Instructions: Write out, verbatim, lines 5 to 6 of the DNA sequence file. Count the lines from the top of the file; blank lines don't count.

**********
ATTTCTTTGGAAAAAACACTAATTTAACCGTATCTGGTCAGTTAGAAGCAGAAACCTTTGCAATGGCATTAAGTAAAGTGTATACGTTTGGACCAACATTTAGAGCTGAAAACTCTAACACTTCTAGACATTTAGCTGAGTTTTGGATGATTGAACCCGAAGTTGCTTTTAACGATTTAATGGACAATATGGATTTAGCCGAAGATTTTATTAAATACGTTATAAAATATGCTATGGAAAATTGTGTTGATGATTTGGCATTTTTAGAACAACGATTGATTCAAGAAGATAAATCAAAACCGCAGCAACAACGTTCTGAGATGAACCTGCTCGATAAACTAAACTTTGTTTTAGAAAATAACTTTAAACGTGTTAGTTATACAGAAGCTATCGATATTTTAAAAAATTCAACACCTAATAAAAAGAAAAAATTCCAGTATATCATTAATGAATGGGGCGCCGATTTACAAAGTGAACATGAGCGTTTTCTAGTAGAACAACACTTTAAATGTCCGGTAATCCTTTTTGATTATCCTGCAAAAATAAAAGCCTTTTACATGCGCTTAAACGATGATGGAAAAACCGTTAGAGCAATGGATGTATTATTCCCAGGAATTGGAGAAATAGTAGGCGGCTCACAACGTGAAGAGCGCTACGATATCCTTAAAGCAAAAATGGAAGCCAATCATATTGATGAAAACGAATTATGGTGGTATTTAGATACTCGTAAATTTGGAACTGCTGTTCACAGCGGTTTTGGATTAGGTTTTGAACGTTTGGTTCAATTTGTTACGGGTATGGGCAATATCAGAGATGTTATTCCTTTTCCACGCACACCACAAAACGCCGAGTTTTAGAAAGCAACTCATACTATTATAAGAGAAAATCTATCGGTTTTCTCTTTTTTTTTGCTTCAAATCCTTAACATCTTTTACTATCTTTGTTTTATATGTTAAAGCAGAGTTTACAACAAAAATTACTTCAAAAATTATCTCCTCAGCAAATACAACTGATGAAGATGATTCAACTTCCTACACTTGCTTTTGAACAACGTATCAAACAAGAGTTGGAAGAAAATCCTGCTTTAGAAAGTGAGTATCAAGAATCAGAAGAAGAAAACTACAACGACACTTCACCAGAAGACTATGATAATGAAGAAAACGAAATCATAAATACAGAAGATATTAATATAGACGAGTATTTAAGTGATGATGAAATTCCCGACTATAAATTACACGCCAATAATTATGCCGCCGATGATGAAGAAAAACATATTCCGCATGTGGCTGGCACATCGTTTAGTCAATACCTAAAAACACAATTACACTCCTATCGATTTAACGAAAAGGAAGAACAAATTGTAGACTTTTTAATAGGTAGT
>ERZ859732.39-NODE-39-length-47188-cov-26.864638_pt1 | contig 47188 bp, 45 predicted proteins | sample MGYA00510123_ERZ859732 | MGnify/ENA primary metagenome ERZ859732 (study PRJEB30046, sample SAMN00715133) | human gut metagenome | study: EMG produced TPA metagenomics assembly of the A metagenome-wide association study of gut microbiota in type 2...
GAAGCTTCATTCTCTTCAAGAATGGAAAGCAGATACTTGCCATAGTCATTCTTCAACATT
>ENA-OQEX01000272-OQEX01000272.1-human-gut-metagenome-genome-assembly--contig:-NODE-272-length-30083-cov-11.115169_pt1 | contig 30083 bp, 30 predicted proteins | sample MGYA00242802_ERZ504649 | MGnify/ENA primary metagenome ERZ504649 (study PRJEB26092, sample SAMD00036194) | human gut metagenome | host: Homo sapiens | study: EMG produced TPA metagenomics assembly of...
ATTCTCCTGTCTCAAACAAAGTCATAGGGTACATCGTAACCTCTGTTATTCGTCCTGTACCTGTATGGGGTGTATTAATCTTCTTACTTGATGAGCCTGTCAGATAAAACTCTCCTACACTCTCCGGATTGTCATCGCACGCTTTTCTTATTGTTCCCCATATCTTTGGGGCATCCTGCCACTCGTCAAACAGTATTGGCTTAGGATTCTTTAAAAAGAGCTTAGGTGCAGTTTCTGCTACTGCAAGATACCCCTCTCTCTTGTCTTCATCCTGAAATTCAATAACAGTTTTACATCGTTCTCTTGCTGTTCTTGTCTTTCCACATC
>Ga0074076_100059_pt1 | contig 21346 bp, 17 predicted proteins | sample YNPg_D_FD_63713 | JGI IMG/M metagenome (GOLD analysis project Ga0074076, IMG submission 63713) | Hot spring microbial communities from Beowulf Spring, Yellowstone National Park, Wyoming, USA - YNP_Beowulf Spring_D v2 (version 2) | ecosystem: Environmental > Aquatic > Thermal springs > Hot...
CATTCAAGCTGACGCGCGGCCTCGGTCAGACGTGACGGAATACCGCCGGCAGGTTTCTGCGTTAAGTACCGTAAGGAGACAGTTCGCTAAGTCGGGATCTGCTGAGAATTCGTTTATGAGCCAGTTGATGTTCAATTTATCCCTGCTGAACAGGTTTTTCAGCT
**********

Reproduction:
ATTCTCCTGTCTCAAACAAAGTCATAGGGTACATCGTAACCTCTGTTATTCGTCCTGTACCTGTATGGGGTGTATTAATCTTCTTACTTGATGAGCCTGTCAGATAAAACTCTCCTACACTCTCCGGATTGTCATCGCACGCTTTTCTTATTGTTCCCCATATCTTTGGGGCATCCTGCCACTCGTCAAACAGTATTGGCTTAGGATTCTTTAAAAAGAGCTTAGGTGCAGTTTCTGCTACTGCAAGATACCCCTCTCTCTTGTCTTCATCCTGAAATTCAATAACAGTTTTACATCGTTCTCTTGCTGTTCTTGTCTTTCCACATC
>Ga0074076_100059_pt1 | contig 21346 bp, 17 predicted proteins | sample YNPg_D_FD_63713 | JGI IMG/M metagenome (GOLD analysis project Ga0074076, IMG submission 63713) | Hot spring microbial communities from Beowulf Spring, Yellowstone National Park, Wyoming, USA - YNP_Beowulf Spring_D v2 (version 2) | ecosystem: Environmental > Aquatic > Thermal springs > Hot...